Jenkins: A family story, great and small

November 21, 2012 

It is a good story to tell at Thanksgiving, that holiday wherein we feast at the supper table but also dine on sentiment and reflection and holidays past, in remembrance of those who have left us. This year, Rich Leonard of Raleigh offers his five children and the larger Leonard clan in Davidson County and at points North, East, South and West a delightful helping of history. Their history. And without exaggeration, America’s history.

Leonard, a federal bankruptcy judge by profession, is the author of 95 of the most charming pages you or your kids will read in this or any other year. “The House by the Creek” is a truth-based tale of his great-great-great-great-great-grandparents, German immigrants named Valentine and Elizabeth Leonhardt.

The story opens, in 1781, with Valentine Leonhardt, a hard-working and prosperous farmer who had made his way in America after immigrating from Germany, showing his 10-year-old son, Jacob, a secret. He had Jacob pull a log out of the wall in the family home in Davidson County, and revealed to him some hidden gold inside a hollowed log. His instructions were specific. Jacob was to protect the secret hiding place no matter what, because the Tories might be coming, after Leonhardt and his three sons left within hours for what would be known as the Battle of Guilford Courthouse.

It is March. In a few months, George Washington will win the last significant battle of the Revolutionary War in Yorktown, Va. But the Gen. Cornwallis that Washington will defeat is aiming to cut the rebel army in half and Guilford Courthouse is part of the plan.

Leonhardt, who had helped rally other German immigrants to the rebels’ side, is known to the Tories.

In Rich Leonard’s story, Valentine Leonhardt’s prediction to Jacob was right. The Tories did come, led by an evil-doer named Col. David Fanning, and they did demand food and money and anything the Leonhardts had that might be of use. Fanning left when Elizabeth Leonhardt pulled a gun on him.

“When I heard about how the log safe might be at the Museum of History here,” Leonard said, “I thought ... now I have a story.” His family, obviously long established in Davidson County, did not have much written history about their ancestors, but they knew about the log safe.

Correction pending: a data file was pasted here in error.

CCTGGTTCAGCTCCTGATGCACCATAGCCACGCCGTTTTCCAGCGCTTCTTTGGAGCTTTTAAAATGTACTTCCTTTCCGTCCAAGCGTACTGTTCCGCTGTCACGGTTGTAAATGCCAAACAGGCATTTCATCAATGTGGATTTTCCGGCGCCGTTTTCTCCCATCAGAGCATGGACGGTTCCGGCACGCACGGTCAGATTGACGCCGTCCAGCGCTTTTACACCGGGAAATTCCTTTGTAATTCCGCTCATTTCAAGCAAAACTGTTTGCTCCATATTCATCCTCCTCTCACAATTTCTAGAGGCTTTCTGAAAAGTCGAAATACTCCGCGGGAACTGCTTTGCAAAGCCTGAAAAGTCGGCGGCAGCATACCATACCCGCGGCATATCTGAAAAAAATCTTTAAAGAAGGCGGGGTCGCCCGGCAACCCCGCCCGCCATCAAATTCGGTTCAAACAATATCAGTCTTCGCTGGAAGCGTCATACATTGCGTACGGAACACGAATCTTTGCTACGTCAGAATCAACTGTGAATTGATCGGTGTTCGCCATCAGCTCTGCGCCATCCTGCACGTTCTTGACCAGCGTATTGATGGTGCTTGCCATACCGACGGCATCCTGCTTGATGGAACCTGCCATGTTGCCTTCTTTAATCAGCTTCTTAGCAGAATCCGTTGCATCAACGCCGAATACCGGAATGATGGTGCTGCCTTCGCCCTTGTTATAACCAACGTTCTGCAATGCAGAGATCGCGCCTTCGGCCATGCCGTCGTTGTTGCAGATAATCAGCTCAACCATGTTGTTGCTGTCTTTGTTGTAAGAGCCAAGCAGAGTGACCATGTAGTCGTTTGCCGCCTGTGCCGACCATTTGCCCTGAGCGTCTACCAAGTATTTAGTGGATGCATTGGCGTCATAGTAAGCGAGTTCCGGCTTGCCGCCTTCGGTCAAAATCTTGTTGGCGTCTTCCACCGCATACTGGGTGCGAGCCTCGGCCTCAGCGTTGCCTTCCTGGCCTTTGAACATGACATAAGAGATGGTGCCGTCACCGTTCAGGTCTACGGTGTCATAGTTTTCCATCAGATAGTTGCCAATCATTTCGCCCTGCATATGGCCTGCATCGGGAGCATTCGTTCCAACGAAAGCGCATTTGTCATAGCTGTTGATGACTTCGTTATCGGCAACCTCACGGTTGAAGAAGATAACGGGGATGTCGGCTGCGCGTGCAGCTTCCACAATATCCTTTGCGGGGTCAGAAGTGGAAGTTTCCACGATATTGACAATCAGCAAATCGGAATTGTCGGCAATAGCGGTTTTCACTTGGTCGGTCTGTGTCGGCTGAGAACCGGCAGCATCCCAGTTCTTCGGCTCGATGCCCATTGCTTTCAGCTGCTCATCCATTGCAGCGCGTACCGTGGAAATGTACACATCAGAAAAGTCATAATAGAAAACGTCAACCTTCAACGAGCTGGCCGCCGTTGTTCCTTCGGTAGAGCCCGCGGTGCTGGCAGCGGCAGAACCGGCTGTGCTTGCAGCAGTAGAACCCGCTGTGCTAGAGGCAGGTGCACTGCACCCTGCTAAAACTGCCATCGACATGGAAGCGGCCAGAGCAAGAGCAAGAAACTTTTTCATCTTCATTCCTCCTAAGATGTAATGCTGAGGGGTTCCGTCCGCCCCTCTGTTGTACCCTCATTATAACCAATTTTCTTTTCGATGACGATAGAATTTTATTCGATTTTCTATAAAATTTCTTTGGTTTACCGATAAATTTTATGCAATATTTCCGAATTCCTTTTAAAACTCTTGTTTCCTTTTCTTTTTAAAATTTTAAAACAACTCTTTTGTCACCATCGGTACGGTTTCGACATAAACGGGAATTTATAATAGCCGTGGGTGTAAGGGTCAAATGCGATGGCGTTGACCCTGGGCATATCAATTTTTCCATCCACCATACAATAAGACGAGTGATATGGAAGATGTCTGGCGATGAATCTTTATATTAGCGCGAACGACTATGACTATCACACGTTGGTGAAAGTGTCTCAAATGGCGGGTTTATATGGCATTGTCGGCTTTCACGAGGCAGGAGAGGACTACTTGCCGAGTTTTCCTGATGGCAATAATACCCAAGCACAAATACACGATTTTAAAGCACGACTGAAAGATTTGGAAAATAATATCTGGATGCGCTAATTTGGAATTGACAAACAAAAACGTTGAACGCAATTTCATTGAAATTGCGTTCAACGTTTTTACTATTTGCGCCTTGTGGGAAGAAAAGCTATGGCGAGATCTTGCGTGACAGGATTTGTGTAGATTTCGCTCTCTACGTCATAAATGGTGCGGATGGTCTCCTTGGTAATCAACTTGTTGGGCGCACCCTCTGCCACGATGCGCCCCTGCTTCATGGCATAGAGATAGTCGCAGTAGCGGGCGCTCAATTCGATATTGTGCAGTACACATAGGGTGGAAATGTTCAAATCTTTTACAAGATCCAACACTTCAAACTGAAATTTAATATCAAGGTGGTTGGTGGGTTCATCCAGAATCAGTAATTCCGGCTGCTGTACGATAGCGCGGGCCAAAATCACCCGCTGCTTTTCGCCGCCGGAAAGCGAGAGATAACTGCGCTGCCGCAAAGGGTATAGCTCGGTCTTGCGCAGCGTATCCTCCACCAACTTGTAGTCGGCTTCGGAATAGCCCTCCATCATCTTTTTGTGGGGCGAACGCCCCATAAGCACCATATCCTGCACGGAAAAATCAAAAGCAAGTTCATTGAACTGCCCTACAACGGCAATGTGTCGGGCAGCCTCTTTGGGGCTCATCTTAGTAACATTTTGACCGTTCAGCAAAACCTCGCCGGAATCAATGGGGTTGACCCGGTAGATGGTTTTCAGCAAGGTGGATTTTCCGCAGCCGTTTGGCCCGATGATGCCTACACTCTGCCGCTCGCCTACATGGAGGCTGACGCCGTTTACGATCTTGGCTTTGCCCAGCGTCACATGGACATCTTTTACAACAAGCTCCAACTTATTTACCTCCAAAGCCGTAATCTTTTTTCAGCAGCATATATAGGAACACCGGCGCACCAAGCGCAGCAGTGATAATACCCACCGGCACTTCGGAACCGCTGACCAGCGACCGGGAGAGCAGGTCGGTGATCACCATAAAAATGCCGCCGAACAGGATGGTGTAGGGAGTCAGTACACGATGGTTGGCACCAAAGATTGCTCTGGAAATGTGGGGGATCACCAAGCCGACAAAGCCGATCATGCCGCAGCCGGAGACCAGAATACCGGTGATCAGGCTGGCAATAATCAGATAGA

Leonard calls the book historical fiction, but he believes his story is likely to be largely true. “There was a Fanning, and he was evil,” he says. “He was in the neighborhood, so to speak.”

And he believes this distant grandmother was capable of pulling a gun on Fanning. “The women in my family are all very strong people,” Leonard said. “They buried babies, lived through famine and depression and just went right on. And you’ll notice that Elizabeth is always cooking and calling people to the table. That’s what my grandmother and others have always done. During times of stress, everyone comes to the table.”

Leonard recognizes that other long-time North Carolina families may identify with the story. “Absolutely,” he said. “Many families have stories like this in their histories.” The state was not an insignificant player in the Revolution.

He’s included more than a few twists, and a sprinkling of humor, in his story. At one point, the rebels stop Fanning from hanging a man, and then force him to remove his clothes to give them to the rebels. This incident will stir in Fanning an anger he later will muster against Leonhardt.

Leonard finds whimsy in the log safe, about which he has heard too many stories to dismiss the scene between Valentine and his son, Jacob, as pure fiction. “It sounds funny,” he said, “that the family’s fate would be in the hands of a 10-year-old boy. But think about it: He may have thought that the Tories wouldn’t go after a young boy, figuring he didn’t know anything.”

The only point at which he took a briefly questioning view of his ancestor was in considering that he went off to fight and left his wife at home with five young children. “That troubled me,” he said. “But everyone in those days was doing that. And he knew Elizabeth could take care of herself.”

The end of the story is tragic and unpredictable and it is not fiction. It will not be revealed herein. Leonhardt and his sons did fight the Tories and they came home. The Leonhardts prospered and multiplied. (Rich Leonard is descended from Valentine’s son Michael.)

“I really wrote the story for my children and grandchildren,” Leonard said. “I just wanted it for them. I wanted them to know where they came from.”

Now they know. From pretty sturdy stock, indeed.

Deputy editorial page editor Jim Jenkins can be reached at 919-829-4513 or at

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